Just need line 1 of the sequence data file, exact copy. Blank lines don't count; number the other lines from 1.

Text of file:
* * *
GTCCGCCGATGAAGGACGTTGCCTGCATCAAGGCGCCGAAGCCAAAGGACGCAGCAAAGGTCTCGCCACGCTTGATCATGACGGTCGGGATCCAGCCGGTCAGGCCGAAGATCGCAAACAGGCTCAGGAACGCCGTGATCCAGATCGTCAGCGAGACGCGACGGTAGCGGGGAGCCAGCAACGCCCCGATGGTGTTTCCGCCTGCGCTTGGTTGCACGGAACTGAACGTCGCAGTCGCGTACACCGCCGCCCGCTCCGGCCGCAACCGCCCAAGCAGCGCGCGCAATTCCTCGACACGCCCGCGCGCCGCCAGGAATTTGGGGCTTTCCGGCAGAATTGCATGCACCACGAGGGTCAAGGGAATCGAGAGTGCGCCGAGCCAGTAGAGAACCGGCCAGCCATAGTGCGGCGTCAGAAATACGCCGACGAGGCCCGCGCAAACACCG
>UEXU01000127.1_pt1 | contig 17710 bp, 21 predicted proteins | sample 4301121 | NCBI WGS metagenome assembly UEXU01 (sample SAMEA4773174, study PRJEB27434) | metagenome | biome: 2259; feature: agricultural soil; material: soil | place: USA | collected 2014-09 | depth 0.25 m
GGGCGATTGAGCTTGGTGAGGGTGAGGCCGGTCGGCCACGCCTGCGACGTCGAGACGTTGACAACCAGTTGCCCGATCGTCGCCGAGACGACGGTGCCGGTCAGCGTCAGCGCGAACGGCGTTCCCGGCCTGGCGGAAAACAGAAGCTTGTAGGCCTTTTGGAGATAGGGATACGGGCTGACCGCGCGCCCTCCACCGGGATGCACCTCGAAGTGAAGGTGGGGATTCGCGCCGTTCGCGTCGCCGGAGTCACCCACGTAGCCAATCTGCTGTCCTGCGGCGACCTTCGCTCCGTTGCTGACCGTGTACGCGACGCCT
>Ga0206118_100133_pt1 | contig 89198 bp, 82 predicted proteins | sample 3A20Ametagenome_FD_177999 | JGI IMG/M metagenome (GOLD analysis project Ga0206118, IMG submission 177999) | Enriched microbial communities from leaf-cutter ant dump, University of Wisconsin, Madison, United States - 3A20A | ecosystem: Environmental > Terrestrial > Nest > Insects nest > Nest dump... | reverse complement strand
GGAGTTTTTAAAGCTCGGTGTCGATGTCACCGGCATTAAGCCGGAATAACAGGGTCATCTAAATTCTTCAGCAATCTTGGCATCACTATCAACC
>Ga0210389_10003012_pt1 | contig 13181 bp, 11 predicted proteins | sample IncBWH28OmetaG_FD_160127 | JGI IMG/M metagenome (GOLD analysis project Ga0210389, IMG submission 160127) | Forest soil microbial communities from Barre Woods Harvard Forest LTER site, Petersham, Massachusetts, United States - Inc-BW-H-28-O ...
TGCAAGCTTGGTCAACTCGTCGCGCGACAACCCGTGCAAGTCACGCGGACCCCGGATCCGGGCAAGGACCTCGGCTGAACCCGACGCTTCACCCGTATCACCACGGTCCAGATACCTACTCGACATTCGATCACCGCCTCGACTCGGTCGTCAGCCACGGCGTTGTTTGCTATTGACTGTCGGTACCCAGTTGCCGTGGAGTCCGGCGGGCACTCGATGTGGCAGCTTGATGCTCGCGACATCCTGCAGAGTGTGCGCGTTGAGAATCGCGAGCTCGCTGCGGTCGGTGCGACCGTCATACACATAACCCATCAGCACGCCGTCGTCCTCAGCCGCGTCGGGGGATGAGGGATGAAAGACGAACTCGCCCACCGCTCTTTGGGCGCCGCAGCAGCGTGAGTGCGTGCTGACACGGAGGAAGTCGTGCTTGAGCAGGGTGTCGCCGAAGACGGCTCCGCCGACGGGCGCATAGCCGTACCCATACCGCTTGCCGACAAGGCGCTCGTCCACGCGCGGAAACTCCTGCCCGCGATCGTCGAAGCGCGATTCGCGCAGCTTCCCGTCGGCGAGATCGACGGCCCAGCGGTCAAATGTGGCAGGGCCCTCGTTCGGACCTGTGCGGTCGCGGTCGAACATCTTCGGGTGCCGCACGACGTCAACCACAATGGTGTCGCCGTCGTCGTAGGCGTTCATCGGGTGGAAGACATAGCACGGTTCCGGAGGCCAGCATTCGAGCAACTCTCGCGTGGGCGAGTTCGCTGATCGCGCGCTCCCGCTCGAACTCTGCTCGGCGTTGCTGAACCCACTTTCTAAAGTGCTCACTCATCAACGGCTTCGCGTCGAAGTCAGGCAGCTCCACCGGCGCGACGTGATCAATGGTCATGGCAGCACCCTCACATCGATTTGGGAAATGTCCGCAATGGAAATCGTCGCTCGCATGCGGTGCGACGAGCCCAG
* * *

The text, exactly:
GTCCGCCGATGAAGGACGTTGCCTGCATCAAGGCGCCGAAGCCAAAGGACGCAGCAAAGGTCTCGCCACGCTTGATCATGACGGTCGGGATCCAGCCGGTCAGGCCGAAGATCGCAAACAGGCTCAGGAACGCCGTGATCCAGATCGTCAGCGAGACGCGACGGTAGCGGGGAGCCAGCAACGCCCCGATGGTGTTTCCGCCTGCGCTTGGTTGCACGGAACTGAACGTCGCAGTCGCGTACACCGCCGCCCGCTCCGGCCGCAACCGCCCAAGCAGCGCGCGCAATTCCTCGACACGCCCGCGCGCCGCCAGGAATTTGGGGCTTTCCGGCAGAATTGCATGCACCACGAGGGTCAAGGGAATCGAGAGTGCGCCGAGCCAGTAGAGAACCGGCCAGCCATAGTGCGGCGTCAGAAATACGCCGACGAGGCCCGCGCAAACACCG